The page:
Any familiar with the Master 6x9 letterpress?

I am considering purchasing this letterpress and can’t find any information about it online - anyone familiar with this make or model? Is it a worthwhile investment? Looking to expand my business into letterpress and trying to decide if this is the right machine to start with..

Thanks in advance for your assistance!

image: master 6x9 letterpress.jpg

master 6x9 letterpress.jpg

image: master 6x9 letterpress b.jpg

master 6x9 letterpress b.jpg

image: master 6x9 letterpress c.jpg

master 6x9 letterpress c.jpg

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try searching for printing press and not letterpress. I just did and found several references. I don’t know if they help but it’s a start

will do right now! thanks Paul!

One has appeared on Briar Press previously

Ah, someone else has spotted that little beauty. I’ve been lusting after it for a while now. Well, it was too expensive and too far away for me to feasibly get, anyway. If you do get it, I’d love to see more detailed photos. It appears to have a front toggle mechanism of some kind, but I can’t tell for sure. It also appears to have Cook’s Victor-style roller arms which is another interesting oddity.

As to whether it’s suitable to your needs, that’s harder to say. It seems to be a fairly rare press. I’ve only found reference to one other survivor and I don’t think this model is even mentioned in Elizabeth Harris’ catalogue of tabletop presses “Personal Impressions”, which is quite exhaustive.

This press does appear to be largely complete and has a chase (which is definitely good) but finding chases will be difficult if not impossible. Multiple chases aren’t necessary but they are nice to have. It does appear to be missing it’s grippers, but that’s not a showstopper. Another tick in in the pro column would be that I’ve talked to the seller and they say the press operates normally when you pull the handle. The platen closes, the rollers move up and the ink disk rotates as expected. They aren’t printers, though, so take it with a grain of salt.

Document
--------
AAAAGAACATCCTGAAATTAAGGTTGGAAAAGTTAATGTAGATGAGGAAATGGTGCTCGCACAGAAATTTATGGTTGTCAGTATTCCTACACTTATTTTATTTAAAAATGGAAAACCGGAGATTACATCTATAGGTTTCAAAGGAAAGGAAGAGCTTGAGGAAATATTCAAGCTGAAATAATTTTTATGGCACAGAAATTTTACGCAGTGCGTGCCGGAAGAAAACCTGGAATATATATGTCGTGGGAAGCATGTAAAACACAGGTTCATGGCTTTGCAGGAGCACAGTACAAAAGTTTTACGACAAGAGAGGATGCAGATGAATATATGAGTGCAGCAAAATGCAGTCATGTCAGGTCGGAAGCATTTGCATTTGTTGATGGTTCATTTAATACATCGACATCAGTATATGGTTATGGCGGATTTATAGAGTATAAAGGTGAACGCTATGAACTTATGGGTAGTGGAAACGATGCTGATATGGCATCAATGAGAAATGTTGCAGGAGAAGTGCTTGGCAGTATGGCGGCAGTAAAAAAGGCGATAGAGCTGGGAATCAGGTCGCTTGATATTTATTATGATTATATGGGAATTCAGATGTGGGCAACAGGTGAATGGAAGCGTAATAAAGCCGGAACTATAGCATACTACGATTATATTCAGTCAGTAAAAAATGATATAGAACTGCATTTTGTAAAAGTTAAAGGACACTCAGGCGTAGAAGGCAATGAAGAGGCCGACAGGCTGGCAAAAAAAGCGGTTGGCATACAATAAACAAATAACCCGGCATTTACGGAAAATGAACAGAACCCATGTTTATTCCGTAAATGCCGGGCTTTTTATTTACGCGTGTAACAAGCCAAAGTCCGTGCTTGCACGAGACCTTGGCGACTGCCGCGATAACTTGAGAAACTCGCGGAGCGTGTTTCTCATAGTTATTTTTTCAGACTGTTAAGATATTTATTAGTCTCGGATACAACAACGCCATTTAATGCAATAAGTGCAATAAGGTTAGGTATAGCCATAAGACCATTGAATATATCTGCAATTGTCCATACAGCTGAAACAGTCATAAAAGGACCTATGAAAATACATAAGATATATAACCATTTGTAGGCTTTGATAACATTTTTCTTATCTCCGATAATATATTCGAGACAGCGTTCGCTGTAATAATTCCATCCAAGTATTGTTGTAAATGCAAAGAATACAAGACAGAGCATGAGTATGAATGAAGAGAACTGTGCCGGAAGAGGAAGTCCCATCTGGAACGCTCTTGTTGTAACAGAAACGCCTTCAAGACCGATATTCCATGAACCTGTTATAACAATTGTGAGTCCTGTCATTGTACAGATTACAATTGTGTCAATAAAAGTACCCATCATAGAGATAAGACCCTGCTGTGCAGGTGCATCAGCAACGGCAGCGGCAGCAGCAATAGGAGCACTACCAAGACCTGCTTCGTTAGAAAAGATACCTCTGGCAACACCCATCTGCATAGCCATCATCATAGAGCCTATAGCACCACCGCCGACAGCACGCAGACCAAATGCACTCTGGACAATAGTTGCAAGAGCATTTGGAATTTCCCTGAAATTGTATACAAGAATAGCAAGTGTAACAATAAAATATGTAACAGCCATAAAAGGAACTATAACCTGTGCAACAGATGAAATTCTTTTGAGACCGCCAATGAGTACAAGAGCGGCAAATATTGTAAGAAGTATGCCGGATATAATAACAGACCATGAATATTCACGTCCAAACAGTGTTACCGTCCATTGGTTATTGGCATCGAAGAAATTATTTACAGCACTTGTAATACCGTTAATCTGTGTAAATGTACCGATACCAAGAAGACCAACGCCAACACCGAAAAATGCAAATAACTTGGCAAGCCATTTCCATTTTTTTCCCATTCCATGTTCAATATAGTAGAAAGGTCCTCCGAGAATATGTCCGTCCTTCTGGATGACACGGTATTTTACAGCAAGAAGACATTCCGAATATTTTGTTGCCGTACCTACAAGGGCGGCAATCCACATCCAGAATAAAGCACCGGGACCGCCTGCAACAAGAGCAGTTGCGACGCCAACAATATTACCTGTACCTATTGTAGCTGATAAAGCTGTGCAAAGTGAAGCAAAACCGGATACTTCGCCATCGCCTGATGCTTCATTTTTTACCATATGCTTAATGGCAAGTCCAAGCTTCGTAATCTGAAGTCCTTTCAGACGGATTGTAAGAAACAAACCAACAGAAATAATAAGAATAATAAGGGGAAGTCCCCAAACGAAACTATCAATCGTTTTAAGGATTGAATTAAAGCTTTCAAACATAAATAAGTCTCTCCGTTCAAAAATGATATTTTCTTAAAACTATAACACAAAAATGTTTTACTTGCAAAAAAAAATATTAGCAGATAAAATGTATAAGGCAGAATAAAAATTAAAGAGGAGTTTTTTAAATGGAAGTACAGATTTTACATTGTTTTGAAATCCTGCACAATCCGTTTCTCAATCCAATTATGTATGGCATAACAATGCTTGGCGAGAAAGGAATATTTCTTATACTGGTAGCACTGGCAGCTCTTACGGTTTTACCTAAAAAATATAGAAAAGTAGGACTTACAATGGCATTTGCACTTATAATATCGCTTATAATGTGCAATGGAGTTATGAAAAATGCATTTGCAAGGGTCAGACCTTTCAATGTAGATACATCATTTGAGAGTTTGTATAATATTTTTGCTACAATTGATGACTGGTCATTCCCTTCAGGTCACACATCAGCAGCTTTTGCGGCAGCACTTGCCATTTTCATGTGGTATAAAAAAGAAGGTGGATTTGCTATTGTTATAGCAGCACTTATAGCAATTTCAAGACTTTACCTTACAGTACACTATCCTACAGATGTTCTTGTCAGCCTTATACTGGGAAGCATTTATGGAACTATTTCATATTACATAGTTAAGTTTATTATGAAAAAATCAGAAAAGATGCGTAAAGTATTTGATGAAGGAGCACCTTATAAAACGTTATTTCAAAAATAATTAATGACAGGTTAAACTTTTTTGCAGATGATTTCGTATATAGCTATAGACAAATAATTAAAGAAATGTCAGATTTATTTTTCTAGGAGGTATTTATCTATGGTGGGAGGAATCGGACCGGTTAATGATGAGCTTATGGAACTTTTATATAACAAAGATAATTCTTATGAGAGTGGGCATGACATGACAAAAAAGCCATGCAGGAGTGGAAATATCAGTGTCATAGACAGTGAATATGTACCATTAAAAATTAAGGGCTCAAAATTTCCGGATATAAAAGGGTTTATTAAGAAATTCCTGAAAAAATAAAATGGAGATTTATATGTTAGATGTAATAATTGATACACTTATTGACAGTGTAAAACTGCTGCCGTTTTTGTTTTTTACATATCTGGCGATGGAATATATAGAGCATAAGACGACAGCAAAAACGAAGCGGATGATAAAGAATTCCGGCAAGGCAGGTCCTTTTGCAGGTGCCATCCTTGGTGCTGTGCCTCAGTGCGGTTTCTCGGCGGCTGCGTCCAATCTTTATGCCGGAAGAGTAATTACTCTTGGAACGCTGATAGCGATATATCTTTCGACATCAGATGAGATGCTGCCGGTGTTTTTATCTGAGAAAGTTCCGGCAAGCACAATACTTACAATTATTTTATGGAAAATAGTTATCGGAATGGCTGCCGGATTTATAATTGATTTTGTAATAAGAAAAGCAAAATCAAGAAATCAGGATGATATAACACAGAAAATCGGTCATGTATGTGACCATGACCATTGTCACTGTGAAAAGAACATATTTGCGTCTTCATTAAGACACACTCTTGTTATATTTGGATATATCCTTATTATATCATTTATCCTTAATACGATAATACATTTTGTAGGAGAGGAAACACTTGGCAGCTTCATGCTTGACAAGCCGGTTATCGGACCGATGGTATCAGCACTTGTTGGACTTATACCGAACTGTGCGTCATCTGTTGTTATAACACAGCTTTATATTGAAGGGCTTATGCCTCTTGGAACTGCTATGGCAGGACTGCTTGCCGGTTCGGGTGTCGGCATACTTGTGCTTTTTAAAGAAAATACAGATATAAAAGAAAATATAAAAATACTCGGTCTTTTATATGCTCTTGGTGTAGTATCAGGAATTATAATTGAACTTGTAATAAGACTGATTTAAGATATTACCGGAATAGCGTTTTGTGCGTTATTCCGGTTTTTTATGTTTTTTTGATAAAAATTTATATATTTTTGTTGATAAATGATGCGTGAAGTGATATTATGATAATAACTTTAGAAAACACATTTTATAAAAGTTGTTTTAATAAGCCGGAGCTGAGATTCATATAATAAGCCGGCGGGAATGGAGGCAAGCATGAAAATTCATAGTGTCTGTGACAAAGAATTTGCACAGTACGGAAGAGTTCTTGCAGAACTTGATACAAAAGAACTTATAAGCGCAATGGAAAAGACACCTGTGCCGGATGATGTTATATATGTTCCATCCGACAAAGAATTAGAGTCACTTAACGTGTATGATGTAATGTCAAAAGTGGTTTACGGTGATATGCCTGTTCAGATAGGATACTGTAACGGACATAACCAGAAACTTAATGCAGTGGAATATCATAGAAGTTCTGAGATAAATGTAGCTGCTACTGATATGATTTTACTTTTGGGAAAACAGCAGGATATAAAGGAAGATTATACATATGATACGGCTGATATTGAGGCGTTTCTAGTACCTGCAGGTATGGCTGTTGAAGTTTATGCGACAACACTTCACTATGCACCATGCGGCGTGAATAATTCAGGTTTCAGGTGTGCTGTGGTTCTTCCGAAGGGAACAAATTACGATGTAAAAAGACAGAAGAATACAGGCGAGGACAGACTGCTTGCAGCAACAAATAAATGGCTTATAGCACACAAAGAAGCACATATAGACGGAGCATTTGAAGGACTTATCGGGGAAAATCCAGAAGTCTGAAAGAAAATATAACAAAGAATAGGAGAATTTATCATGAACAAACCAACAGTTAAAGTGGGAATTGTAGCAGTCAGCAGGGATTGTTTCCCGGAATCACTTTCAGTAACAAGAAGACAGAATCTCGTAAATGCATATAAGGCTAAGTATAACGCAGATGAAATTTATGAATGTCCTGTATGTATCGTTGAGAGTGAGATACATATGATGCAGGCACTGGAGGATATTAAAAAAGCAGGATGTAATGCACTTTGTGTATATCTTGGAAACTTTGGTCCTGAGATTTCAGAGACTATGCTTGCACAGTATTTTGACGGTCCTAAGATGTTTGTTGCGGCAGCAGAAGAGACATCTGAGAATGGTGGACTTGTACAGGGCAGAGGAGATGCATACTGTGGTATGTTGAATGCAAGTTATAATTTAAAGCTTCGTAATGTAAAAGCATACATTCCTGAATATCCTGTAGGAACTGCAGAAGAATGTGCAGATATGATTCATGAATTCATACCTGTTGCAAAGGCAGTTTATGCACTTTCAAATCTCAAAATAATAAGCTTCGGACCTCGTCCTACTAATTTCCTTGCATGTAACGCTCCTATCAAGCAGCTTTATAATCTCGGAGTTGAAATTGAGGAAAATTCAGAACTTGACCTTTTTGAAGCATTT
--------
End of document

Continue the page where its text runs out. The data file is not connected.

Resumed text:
An important question is going to be whether the press has a good impressional strength and durability. With the fashion for deep impression, you need good strength in the press and table-top presses are already at a disadvantage there due to their much lighter construction. The heavier the press, the stronger it’s likely to be.

Something else would be how adjustable the platen is. Since all their pictures show the press open, it’s impossible to see whether the platen is adjustable or how. This will be important for making sure impression is even and accurate.

Finally, a question that can only be answered up-close and personal by someone who knows what they’re looking at is how worn the press is. Do parts shift unexpectedly when the press is operated? Is there slop in any of the joints? Does the mechanism feel too tight or too loose?

Do you have any experience with letterpress printing? If you do, this press may be fine as you’ll be starting from a position of knowledge. If you don’t, it may be better to find something more common like a Craftsmen, C&P, Golding, Sigwalt or similar. It will be easier to find help (or parts!) when learning.

Michael Hurley
Titivilus Press
Memphis, TN

Platenprinter, thanks for the link. I knew I’d seen a photo of one other of these presses somewhere, but I couldn’t remember where. So it is a front-toggle mechanism.

Also, I’ve just had a look and the Master is briefly mentioned in “Personal Impressions”. Ms. Harris says it was introduced in around 1934 by the Brooklyn Printers Exchange company of Brooklyn, NY. She also mentions that the impression is adjustable by way of bolts at the back of the bed, rather than on the platen as is more usual.

So this is probably a useable machine, though it may be harder for a first-timer to get started on than something more well-known.

Michael Hurley
Titivilus Press
Memphis, TN